Let's start with the journey getting to Janie.

On Thursday night, I booked train tickets for Aidan and me. Aidan is a fellow Austen Aficionado (I do love me some alliteration) and, much to my soaring happiness, agreed to come with me to find the house, even though she will be here for the year and has plenty of time to travel around without crazy people such as myself.

We met up in Tesco's bright and early Sunday morning, to pick up breakfast (which ended up meaning: Cadbury, Mars Bars, Starburst, etc). It's a beautiful day, sunny, and -7° Celsius. So, that's more than a little cold, but we're optimistic. From this point, however, I think it will be more helpful if I provide a play-by-play:

9:01 – We board our train, first of four on the outward bound journey (since Jane Austen I guess lived in the middle of freaking nowhere), at the Oxford Railway Station. There is no heat on this train. Aidan: "Do you think it's cold? I think it's cold." Me: "I can see my breath in here. It's cold."

9:20 – The train stops dead on the tracks about 3 stops from our transfer station because 'we are waiting for a train in front of us to move.' It turned out to be a train full of rocks. That did not move for forty minutes. Subsequently, Aidan and I miss our connecting train at Reading to Basingstoke.

10:00 – We wander clumsily (since all of our extremities are frozen) through the Reading station. We find an information desk, where a woman helpfully prints out some…information on optional connecting trains to our final destination (Alton). We immediately find coffee because we've discovered that Britons do not believe in indoor heating: we can still see our breath in the train station, probably since the doors were propped open and there's a bitter wind whipping up through the main concourse.

10:37 – We board a train allegedly heading for Basingstoke, the site of our second transfer. This train is warm (thank goodness), but is not moving at the appropriate time.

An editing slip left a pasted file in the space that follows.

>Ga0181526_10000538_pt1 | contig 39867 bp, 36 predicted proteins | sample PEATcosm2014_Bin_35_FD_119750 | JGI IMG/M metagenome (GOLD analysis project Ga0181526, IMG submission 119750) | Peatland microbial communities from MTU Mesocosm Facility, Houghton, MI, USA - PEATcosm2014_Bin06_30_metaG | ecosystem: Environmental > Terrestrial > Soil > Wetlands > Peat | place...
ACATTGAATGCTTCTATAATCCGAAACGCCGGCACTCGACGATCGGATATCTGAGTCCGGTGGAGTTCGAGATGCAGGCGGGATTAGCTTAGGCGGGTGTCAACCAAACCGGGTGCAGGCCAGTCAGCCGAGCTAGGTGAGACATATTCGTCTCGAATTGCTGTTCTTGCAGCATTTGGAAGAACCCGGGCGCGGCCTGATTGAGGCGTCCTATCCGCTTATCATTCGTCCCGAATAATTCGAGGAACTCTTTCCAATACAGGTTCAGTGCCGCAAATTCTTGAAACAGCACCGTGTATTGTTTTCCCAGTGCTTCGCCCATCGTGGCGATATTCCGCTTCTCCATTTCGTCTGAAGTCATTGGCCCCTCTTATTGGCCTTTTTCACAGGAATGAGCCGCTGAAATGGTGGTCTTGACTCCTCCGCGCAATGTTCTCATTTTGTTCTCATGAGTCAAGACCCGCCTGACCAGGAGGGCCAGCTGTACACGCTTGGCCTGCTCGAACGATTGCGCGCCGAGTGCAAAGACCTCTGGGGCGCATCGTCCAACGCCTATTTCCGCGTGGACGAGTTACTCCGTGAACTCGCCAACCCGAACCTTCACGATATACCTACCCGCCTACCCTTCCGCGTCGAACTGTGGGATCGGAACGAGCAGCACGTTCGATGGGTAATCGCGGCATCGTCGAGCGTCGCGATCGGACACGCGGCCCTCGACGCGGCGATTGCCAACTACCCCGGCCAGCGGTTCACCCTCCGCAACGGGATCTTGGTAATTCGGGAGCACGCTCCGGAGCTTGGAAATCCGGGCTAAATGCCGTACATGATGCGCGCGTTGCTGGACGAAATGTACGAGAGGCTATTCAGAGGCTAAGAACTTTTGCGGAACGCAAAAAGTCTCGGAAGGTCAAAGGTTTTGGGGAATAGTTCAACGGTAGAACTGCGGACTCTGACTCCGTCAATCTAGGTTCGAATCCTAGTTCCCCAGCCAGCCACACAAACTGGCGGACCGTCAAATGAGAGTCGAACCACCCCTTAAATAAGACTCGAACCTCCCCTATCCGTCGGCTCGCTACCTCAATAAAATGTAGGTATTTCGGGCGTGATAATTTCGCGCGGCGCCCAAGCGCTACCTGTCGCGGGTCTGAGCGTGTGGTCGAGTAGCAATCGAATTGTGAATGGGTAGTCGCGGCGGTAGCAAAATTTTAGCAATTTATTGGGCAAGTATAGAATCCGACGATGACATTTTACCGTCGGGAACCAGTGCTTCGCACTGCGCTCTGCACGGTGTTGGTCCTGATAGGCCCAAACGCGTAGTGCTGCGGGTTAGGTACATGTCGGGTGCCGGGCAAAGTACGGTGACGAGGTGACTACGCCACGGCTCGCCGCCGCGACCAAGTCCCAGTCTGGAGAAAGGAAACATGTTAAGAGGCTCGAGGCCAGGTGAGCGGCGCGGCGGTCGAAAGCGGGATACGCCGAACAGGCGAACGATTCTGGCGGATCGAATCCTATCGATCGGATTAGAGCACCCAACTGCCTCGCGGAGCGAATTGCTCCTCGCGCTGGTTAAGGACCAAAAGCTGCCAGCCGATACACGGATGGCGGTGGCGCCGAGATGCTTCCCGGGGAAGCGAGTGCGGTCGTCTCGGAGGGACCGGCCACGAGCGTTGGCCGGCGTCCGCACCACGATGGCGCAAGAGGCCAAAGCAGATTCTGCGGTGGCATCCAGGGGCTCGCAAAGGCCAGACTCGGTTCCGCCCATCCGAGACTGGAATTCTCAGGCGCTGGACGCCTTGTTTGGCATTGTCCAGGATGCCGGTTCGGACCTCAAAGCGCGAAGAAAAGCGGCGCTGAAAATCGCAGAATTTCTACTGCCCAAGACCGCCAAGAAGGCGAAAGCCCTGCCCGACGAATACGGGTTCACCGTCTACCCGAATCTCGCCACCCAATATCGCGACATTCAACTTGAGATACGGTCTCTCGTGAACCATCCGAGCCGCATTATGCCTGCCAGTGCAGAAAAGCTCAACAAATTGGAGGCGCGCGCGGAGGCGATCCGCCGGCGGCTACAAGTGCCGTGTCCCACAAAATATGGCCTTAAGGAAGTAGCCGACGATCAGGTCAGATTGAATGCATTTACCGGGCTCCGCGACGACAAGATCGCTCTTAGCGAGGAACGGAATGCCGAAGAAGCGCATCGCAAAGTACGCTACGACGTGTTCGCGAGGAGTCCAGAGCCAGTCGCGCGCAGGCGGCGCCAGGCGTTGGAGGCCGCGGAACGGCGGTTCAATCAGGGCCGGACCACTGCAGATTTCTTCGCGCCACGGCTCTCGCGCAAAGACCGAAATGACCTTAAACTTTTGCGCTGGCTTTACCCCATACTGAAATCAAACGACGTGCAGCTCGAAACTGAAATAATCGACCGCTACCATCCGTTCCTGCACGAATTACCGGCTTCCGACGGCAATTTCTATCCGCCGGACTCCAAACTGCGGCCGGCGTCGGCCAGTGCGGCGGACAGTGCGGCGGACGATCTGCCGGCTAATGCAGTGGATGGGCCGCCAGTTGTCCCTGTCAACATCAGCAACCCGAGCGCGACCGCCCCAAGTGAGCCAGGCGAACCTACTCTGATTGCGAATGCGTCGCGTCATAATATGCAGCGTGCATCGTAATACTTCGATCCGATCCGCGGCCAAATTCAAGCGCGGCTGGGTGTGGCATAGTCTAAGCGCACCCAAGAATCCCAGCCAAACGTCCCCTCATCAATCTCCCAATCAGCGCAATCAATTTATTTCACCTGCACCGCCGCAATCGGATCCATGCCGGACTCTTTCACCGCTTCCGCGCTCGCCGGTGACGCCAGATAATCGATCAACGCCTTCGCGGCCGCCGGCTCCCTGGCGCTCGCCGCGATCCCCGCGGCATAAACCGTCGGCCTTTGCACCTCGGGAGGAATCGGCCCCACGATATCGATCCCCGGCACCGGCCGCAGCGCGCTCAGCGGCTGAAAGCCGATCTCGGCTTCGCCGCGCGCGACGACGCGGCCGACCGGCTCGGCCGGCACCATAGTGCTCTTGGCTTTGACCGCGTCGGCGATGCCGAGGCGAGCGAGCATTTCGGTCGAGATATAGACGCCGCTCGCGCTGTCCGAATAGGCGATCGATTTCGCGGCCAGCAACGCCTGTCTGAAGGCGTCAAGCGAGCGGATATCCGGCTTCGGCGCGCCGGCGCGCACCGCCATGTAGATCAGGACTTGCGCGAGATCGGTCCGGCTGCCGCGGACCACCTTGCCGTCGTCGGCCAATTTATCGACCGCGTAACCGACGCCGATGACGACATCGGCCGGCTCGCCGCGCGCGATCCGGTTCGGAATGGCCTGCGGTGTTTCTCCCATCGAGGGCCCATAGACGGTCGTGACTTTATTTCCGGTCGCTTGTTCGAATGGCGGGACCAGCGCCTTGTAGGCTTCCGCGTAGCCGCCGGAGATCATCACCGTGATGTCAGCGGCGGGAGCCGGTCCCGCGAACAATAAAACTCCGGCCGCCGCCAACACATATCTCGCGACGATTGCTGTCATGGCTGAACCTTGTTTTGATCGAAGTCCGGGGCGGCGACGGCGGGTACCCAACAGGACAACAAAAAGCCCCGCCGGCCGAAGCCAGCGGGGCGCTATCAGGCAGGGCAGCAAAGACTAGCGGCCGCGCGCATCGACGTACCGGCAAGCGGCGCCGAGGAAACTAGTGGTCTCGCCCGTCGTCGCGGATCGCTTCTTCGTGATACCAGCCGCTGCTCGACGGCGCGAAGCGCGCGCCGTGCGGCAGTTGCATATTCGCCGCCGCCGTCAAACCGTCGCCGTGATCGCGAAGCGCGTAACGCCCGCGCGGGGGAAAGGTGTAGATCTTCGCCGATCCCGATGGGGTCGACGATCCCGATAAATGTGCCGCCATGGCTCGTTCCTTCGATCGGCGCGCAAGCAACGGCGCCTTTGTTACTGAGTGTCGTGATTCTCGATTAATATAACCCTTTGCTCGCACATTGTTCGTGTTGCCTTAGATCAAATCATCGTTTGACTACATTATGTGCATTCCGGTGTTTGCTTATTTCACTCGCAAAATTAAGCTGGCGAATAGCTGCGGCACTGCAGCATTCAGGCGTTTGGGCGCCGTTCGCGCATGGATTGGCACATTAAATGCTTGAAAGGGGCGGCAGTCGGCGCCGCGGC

10:47 – A National Rail employee walks through the train carriages: "We're running a bit behind schedule. The train conductor didn't turn up for work this morning."

10:47:30 – Aidan and I exchange horrified glances.

10:48 – The station announces the train will not be leaving, but that there is a train departing for Basingstoke immediately a few tracks over. Cue more running with frozen extremities.

10:49 – Aidan and I make our train, successfully make it from Basingstoke to our next stop, Brookwood, and then also successfully make it onto our train to Alton. As the journey wears on, however, we begin to note the following things:

    The train is getting emptier and emptier with each successive stop.

    We are rumbling through countryside. Roads turn into fences, fields, sheep, etc. Things are looking more and more remote.

    The sky is getting cloudy, it looks like it might rain, and there's some mist rolling in, and I think I saw a Death-Eater behind a tree, but I can't be sure.

12:30 – Our train pulls into Alton, and Aidan and I are, literally, the only people to get off. It's the end of the line, and we're the only ones who have braved it. We walk into the station – small, rickety, cold – but unfortunately no one on the Alton Town Municipal Board had the forethought to post, say, a 24' x 36' topographical map with color-coordinated walking directions to Jane's house. I resort to asking a rather tired looking woman behind a dirty service window.

    'Hi, excuse me, could you tell me how to get to Chawton?'